By RACHEL HARRIS and MEGHAN CAMPBELL
LBMC Healthcare Consulting
Healthcare management systems have come a long way and now come standard with a long list of reporting options … but having more data hasn’t translated to having more answers.
Current management reports can slice and dice the data in a number of new ways, yet still report in totals with prior period comparisons in a limited perspective. The numbers may look the same as last year or even have gone up, but is that good? We need to purpose our analytics to tell us more, not just show us more so that we can use our reports instead of spending a lot of time just trying to understanding them. This is where a well-developed healthcare analytics-based report has raised the bar.
Unlike a canned system report, analytics-based healthcare reporting tells the story behind the numbers – the “so what” and “says who.” For one, analytics-based reporting uses benchmarks to compare the results to other, similar specialties, organizations, practice types, etc. Further, it can report a single metric in different ways because not every part of a practice/hospital/health system uses the same metric the same way.
Let’s consider physician productivity reporting, as measured by work relative value units (wRVUs). In most standard management reports, total wRVUs by provider are reported. For example, Provider A generated 15,000 wRVUs in 2017. Now, what if that is all you knew … that is all the report told you? A fundamental limitation is that wRVUs impact different groups in importantly different ways. Providers view wRVUs through a compensation lens, finance through an expense lens, compliance through a billing lens, counsel through a regulatory lens and so on. The provider might be pleased because it could result in higher compensation. Finance might wonder if collections exist to support the compensation. Compliance might wonder if the underlying coding and billing is accurate. Physician alignment might wonder about the sustainability of such a high-producing provider. Counsel might wonder about Stark implications. That’s a lot of wondering, and to get answers one must start asking questions, making phone calls, and looking through other reports.
Given the different interests, roles and responsibilities of those relying on wRVUs, a report of total wRVUs by provider is about as meaningful as trying to sell a car by its mileage. What brand/model is it? Does it have innovative features? How does its mileage compare to other cars like it? What is the “dollar per mile” value of similar cars nationally? Is it costly to insure? You get the point…
Now, what if the wRVU report also indicated the following:
- Provider A’s productivity is at the 75th benchmark percentile,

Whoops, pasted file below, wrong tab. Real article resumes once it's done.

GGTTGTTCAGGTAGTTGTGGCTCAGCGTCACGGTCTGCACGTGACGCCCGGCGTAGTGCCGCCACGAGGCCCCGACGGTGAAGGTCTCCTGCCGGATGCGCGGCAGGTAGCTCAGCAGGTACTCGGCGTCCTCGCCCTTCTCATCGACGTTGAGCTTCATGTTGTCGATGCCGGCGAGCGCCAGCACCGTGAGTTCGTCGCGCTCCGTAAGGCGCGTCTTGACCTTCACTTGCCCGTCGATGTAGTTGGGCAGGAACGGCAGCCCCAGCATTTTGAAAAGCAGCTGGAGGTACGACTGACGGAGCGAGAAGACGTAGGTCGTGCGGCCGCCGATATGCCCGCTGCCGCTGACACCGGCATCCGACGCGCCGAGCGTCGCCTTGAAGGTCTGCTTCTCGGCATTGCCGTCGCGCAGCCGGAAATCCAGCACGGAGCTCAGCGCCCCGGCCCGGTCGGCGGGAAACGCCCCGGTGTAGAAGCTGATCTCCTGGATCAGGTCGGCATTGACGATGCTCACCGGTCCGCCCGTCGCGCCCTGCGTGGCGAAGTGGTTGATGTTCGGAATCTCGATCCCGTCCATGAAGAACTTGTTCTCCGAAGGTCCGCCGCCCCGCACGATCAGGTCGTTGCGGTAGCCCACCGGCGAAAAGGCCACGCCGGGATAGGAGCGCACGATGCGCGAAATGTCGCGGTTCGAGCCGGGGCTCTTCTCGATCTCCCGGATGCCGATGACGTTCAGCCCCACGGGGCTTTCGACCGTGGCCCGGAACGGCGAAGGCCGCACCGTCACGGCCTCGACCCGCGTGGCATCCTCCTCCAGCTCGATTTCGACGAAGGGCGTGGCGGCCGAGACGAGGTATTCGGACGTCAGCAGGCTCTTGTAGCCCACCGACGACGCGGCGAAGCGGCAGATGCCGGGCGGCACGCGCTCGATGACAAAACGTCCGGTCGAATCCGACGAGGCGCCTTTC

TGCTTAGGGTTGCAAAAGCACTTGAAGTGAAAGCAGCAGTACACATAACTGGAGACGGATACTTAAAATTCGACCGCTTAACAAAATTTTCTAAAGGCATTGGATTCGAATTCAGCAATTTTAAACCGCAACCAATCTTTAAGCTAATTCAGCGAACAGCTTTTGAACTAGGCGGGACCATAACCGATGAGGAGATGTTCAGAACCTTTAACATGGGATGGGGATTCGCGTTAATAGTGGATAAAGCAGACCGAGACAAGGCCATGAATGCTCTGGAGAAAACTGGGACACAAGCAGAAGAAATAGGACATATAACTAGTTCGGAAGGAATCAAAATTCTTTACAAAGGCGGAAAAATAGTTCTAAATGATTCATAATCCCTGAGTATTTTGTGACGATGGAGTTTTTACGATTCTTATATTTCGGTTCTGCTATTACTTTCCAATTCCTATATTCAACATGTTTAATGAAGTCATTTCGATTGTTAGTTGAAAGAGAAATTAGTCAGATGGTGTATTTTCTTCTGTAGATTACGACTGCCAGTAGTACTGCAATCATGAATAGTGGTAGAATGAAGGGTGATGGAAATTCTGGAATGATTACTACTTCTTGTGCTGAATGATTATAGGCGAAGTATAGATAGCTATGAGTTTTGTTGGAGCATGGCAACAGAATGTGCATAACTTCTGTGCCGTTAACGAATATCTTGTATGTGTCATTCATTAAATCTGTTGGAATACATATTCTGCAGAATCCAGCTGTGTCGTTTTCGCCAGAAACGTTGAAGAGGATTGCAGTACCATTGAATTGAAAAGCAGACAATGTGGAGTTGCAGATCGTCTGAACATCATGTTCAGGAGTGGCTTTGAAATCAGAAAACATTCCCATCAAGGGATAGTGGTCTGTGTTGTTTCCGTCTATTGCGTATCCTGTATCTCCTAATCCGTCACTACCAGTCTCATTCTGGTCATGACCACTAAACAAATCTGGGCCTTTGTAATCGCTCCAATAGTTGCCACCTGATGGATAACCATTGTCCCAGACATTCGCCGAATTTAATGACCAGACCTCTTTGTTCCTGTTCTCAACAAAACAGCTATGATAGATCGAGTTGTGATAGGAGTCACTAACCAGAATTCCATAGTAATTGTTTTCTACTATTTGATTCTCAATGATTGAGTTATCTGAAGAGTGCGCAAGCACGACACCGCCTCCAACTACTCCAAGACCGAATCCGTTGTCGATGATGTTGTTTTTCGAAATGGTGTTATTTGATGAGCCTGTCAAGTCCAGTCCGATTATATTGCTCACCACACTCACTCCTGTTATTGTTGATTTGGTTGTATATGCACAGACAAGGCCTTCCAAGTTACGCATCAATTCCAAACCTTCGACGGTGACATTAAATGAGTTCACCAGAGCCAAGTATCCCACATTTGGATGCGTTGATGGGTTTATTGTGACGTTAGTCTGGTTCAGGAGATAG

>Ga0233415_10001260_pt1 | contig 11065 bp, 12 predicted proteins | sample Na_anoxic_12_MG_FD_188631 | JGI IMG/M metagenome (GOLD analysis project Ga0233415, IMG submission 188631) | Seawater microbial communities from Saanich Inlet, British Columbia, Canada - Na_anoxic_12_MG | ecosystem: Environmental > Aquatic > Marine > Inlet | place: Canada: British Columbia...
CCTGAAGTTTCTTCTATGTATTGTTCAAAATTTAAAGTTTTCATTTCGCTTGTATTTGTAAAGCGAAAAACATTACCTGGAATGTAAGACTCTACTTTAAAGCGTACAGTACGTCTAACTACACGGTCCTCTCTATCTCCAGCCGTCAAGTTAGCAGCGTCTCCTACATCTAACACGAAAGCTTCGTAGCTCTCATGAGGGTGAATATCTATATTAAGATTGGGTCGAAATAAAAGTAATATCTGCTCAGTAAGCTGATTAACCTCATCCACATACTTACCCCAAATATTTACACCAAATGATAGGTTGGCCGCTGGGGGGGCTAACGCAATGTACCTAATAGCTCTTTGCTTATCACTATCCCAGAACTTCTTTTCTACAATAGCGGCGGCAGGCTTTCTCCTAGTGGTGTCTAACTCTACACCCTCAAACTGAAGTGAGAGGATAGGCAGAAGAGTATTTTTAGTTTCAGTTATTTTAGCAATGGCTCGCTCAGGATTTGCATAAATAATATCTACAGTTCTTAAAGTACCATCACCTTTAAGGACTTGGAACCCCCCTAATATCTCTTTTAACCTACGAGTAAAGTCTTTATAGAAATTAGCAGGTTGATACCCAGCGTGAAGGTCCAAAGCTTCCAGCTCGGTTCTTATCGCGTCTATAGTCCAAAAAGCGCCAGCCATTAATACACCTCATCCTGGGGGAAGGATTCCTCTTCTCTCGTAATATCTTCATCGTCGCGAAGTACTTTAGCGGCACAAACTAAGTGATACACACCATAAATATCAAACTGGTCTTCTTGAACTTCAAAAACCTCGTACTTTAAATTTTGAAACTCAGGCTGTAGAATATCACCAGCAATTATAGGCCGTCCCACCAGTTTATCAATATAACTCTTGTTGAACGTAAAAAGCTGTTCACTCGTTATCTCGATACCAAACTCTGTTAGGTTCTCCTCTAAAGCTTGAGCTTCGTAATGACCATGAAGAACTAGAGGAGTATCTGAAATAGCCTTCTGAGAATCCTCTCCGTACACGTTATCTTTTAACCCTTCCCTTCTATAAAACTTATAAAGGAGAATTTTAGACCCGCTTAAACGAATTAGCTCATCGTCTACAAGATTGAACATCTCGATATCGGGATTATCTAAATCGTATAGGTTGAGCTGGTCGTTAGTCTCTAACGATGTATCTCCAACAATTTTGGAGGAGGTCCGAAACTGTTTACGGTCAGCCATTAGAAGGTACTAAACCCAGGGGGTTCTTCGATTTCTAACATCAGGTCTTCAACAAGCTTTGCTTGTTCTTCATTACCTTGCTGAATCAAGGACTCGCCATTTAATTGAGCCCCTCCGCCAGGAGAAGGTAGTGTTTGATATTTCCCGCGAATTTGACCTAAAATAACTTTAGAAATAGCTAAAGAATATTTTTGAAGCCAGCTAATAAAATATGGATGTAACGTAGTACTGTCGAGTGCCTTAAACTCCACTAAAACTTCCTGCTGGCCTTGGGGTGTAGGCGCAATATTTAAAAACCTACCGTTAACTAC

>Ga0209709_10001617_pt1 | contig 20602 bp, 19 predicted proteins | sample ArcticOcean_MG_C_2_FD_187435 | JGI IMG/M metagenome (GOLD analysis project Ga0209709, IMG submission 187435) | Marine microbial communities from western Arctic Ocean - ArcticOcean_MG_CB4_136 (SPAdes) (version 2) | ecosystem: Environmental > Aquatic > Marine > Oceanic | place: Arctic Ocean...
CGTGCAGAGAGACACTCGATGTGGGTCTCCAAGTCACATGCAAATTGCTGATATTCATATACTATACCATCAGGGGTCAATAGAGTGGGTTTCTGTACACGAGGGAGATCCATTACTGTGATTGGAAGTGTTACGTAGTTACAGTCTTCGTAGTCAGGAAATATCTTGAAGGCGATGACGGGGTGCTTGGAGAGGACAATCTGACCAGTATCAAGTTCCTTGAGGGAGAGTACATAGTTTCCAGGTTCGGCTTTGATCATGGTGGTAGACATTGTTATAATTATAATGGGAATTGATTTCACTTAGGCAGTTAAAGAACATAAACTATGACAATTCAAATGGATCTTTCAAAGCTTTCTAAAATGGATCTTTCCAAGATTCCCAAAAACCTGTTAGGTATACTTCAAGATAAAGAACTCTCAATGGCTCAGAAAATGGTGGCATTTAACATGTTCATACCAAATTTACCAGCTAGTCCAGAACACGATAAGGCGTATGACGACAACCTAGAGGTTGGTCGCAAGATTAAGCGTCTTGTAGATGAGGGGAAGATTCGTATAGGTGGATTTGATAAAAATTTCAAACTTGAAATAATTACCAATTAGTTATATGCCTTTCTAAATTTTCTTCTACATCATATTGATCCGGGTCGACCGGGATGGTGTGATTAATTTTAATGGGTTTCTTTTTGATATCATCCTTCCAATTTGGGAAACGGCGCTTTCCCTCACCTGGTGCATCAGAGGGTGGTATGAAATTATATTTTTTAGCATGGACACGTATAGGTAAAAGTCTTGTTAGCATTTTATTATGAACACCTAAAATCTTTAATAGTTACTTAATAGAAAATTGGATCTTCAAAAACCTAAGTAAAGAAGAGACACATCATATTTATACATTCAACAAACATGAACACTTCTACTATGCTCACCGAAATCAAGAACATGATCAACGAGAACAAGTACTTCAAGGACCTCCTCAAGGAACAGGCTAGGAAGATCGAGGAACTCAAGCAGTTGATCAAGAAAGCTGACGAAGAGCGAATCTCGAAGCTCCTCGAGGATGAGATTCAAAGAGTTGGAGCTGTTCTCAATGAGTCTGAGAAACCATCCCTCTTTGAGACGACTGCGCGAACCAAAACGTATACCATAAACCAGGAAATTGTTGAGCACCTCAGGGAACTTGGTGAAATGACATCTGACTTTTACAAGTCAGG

- At $40 per wRVU, Provider A’s compensation would be commensurate at the 80th benchmark percentile,
- Provider A’s collections for the same period averaged $80 per wRVU,
- 60 percent of Provider A’s wRVUs were generated from E/M visits, the coding for which is well-aligned with specialty peer code assignment,
- Provider A scored 90 percent or better in the past four internal documentation and coding audits, and
- A custom reporting algorithm assigned a green “low risk” icon to Provider A ✓.
THAT is the easy and immediate benefit of analytics-based reporting. The provider, finance, compliance, physician alignment, counsel, et al, now have a robust, cross-purposed understanding of provider productivity. Each understands from a single read of the enhanced reporting what the data means … whether it is at expected/desirable levels, where vulnerabilities or areas of risk exist, and more. Each can immediately use the data to drive decision-making towards their own efforts to successfully and sustainably support the business of rendering patient care.
Critical to analytics-based reporting, however, is working with a data analytics champion or firm that has operational consulting experience. Someone who isn’t just good at analytics, but who truly understands the influencers and impactors of the results … someone who can help your analytics-based reporting tell the true story of your data.
Rachel Harris is senior manager/ healthcare data analytic specialist and Meghan Campbell, manager, with LBMC Healthcare Consulting. LBMC is a Top 50 firm in the country and the largest professional service solutions provider based in Tennessee. The firm serves approximately 10,000 clients with diverse needs in financial, human resources, technology, information security, and wealth advisory services across a spectrum of industries. For more information, visit www.lbmc.com.